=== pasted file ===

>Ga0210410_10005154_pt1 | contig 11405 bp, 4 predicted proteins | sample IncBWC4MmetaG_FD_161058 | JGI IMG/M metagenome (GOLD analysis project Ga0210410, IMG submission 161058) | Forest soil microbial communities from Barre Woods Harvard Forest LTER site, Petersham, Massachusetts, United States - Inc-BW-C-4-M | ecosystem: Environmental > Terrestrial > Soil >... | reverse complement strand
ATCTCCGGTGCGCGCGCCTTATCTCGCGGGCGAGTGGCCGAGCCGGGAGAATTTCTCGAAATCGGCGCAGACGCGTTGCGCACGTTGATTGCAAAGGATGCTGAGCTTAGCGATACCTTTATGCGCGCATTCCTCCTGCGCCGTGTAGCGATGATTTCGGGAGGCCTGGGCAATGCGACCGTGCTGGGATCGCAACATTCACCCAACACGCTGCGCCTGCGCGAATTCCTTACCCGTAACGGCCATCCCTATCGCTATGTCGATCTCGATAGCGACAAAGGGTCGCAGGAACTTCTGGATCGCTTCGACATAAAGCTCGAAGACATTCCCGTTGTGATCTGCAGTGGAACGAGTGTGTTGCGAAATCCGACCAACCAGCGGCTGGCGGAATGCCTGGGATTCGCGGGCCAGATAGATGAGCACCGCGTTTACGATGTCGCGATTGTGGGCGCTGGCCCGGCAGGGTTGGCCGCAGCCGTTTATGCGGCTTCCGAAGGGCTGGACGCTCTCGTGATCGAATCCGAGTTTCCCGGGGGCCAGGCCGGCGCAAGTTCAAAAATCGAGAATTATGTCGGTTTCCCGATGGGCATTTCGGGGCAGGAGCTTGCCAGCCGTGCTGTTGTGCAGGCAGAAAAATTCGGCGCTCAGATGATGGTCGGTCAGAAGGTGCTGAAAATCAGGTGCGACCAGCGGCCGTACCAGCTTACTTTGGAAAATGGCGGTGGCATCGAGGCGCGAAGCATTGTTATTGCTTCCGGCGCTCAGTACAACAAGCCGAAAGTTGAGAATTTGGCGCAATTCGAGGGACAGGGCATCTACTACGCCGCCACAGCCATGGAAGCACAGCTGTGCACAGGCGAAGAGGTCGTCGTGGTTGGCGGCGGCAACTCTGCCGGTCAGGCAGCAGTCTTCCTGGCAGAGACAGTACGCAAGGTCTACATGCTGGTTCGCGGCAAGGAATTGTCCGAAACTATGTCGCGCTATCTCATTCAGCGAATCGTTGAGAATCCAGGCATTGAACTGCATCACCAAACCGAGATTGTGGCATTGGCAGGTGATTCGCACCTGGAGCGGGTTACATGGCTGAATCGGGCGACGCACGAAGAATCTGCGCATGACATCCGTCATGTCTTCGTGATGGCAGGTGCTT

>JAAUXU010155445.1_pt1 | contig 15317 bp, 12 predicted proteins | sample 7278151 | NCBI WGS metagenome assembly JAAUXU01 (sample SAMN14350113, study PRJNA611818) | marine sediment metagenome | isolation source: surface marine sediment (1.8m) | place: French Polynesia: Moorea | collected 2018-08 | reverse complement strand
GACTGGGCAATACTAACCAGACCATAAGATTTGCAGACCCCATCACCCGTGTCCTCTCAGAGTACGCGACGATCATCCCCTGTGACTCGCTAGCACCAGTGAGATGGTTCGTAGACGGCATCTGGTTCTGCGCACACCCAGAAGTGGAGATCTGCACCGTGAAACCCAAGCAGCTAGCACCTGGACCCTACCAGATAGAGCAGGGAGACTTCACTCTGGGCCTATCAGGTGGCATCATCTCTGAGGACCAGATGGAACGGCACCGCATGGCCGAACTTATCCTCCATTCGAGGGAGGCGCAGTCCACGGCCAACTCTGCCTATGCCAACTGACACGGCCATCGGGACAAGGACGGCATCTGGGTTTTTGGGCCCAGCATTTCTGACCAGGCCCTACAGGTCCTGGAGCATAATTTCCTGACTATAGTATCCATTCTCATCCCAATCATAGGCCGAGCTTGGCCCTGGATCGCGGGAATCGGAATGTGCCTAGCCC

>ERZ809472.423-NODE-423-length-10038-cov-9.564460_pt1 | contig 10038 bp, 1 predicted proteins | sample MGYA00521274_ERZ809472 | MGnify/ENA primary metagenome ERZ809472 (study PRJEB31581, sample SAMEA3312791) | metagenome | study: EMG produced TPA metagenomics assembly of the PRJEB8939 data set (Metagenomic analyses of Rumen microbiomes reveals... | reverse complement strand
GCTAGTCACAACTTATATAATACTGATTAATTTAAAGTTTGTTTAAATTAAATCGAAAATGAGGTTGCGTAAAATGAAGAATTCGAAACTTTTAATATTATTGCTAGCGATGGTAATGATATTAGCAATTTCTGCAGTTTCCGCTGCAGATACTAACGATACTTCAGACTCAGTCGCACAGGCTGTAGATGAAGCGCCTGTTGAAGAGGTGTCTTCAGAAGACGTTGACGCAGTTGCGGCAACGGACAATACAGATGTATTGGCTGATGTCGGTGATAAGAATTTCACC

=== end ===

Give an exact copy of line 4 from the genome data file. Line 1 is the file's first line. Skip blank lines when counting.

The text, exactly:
GACTGGGCAATACTAACCAGACCATAAGATTTGCAGACCCCATCACCCGTGTCCTCTCAGAGTACGCGACGATCATCCCCTGTGACTCGCTAGCACCAGTGAGATGGTTCGTAGACGGCATCTGGTTCTGCGCACACCCAGAAGTGGAGATCTGCACCGTGAAACCCAAGCAGCTAGCACCTGGACCCTACCAGATAGAGCAGGGAGACTTCACTCTGGGCCTATCAGGTGGCATCATCTCTGAGGACCAGATGGAACGGCACCGCATGGCCGAACTTATCCTCCATTCGAGGGAGGCGCAGTCCACGGCCAACTCTGCCTATGCCAACTGACACGGCCATCGGGACAAGGACGGCATCTGGGTTTTTGGGCCCAGCATTTCTGACCAGGCCCTACAGGTCCTGGAGCATAATTTCCTGACTATAGTATCCATTCTCATCCCAATCATAGGCCGAGCTTGGCCCTGGATCGCGGGAATCGGAATGTGCCTAGCCC